Words of Gratitude by Cantor Mary Rebecca Thomas

“I offer thanks to You, ever-living Sovereign, that You have restored my soul to me in mercy: How great is Your trust.”

This translation of the Modeh Ani prayer begins each of the morning services in Mishkan T’filah, the Reform Movement’s 2007 prayer book. The very first words on our lips each day are meant to be words of gratitude.

Later in the service, the penultimate blessing of the Amida is also an expression of deep gratitude to God. Mishkan T’filah offers this creative reading for the Hoda’ah:
God of goodness, we give thanks for the gift of life, wonder beyond words; for the awareness of soul, our light within; for the world around us, so filled with beauty; for the richness of the earth, which day by day sustains us; for all these and more, we offer thanks. Blessed are You, Adonai, Your Name is Goodness, and You are worthy of thanksgiving.

If we are paying attention when we pray, gratitude is always on our lips. These prayers of gratitude are meant to inspire us to set aside the distractions of our busy lives and see the beauty of the world around us. When we truly see what is at hand, our hearts burst forth with gratitude.

We engage in prayer for many different reasons. Some of us pray in search of solace, healing, or a sense of wholeness; others pray in search of Divine communion and others still in search of connection to those who sit in the sanctuary at the same time. Whatever the myriad reasons that bring us to prayer, prayer serves a great purpose when it enables the one who prays to emerge from worship with renewed insight for meaningful ways to engage in the daily art of living. Prayer can do wonders for how we face the world.

A great example of this is that we are clearly instructed that the prayers of the Yamim Nora’im, the High Holy Days, only atone for our shortcomings as individuals with God, not between us and other people. We are told plainly that we must do the hard work of atoning for any mistreatment of other human beings. We have to work to repair our wrongdoings through our words and our actions, not simply through our best intentions. Prayer can help us find the fortitude to bravely ask forgiveness. Prayer can be practice between the individual and loving God and it can help us learn how to treat one another.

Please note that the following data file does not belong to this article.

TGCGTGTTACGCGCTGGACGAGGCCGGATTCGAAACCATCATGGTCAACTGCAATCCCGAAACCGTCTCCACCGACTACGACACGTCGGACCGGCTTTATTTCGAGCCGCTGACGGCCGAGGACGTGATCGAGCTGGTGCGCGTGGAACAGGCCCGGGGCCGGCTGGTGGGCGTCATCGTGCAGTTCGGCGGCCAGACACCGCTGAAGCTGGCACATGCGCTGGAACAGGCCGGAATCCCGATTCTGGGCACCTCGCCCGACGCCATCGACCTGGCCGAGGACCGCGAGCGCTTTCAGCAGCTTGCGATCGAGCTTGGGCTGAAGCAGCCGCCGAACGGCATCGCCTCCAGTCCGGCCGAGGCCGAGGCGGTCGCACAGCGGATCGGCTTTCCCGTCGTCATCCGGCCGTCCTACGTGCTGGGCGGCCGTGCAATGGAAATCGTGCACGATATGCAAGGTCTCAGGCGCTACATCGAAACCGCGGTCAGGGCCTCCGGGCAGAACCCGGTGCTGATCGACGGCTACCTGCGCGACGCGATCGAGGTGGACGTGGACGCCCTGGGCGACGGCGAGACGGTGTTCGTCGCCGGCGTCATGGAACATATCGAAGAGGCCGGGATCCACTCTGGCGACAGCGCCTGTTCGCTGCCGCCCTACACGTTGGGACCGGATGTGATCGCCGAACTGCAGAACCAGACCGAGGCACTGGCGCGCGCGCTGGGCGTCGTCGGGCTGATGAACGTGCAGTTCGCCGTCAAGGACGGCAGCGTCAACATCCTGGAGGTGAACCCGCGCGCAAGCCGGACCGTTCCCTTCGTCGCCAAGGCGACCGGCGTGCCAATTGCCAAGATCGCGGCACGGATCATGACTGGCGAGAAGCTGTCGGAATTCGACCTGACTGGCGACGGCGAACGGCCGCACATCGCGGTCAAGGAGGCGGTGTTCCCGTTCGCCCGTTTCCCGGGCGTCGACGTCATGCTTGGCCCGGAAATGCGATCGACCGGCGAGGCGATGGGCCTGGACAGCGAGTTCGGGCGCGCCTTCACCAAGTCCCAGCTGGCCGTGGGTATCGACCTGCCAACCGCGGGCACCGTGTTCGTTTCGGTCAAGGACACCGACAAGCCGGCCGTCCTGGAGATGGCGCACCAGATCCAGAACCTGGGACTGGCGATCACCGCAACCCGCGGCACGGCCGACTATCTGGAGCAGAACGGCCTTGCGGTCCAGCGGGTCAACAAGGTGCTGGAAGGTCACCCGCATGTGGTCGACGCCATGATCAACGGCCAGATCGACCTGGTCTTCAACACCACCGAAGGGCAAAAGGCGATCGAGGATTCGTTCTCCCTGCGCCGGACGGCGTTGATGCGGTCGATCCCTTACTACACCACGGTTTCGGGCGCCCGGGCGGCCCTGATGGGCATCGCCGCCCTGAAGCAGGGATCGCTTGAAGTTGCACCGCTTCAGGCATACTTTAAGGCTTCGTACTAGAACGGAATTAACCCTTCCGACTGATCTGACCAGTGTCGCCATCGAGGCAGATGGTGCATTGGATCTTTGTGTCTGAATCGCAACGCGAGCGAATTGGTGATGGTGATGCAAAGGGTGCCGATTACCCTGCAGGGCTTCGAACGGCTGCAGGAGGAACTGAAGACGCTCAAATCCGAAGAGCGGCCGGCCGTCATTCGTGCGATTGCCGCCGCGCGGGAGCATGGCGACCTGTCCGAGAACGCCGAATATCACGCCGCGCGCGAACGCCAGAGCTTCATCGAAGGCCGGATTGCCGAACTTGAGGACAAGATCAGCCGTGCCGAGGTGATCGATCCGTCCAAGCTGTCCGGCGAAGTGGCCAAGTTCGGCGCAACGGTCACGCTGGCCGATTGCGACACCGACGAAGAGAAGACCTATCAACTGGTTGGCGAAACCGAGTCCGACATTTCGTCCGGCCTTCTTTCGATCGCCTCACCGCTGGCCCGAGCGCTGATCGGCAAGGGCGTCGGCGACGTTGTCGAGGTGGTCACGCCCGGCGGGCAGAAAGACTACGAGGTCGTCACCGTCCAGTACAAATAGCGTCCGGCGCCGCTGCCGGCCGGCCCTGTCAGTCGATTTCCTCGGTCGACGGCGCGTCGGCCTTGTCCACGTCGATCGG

What then do we learn from these prayers of gratitude to God? We thank God every time we come to prayer as practice for expressing gratitude to our loved ones, our coworkers, and our neighbors. In the intimacy of our spiritual connection to the Divine, we say thank you. In the light of day amidst deadlines and travel and siblings and bosses and conflict, we say thank you to one another.

Our American Thanksgiving is not unlike Yom Kippur in this respect. In so many ways, Yom Kippur is a failsafe that ensures that at least once per year we acknowledge our finitude and confront our shortcomings, repairing that which is broken in our lives. Similarly, Thanksgiving is a yearly gift that reminds us to express gratitude to those whose gifts bring so much to our lives each and every day.

Prayers of gratitude are a launching point for words of gratitude. Foster inner gratitude through prayer and through silent contemplation that words and expressions of gratitude flow freely from us. We must practice gratitude in our homes and on our way, when we lie down and when we rise up. We must teach gratitude to our children and our children’s children, as we teach gratitude to ourselves.

At this season of Thanksgiving, we say: thank you. We say: I see you. We say: my life is better because of you. We say: I appreciate you. We say: you are loved. We say: you are a blessing to our family. We say: you are an inspiration to me. We say these things; we do not only think them. We say them each and every day.

Let us know that gratitude is infectious. Gratitude to God, gratitude to and appreciation for yourself, and gratitude to those wonderful souls you encounter day after day are intertwined, each helping the other to grow and shine more brightly. From prayer to practice and practice to proficiency, from proficiency to a life meaningfully led.

Modeh Ani L’fanecha – I am thankful before You.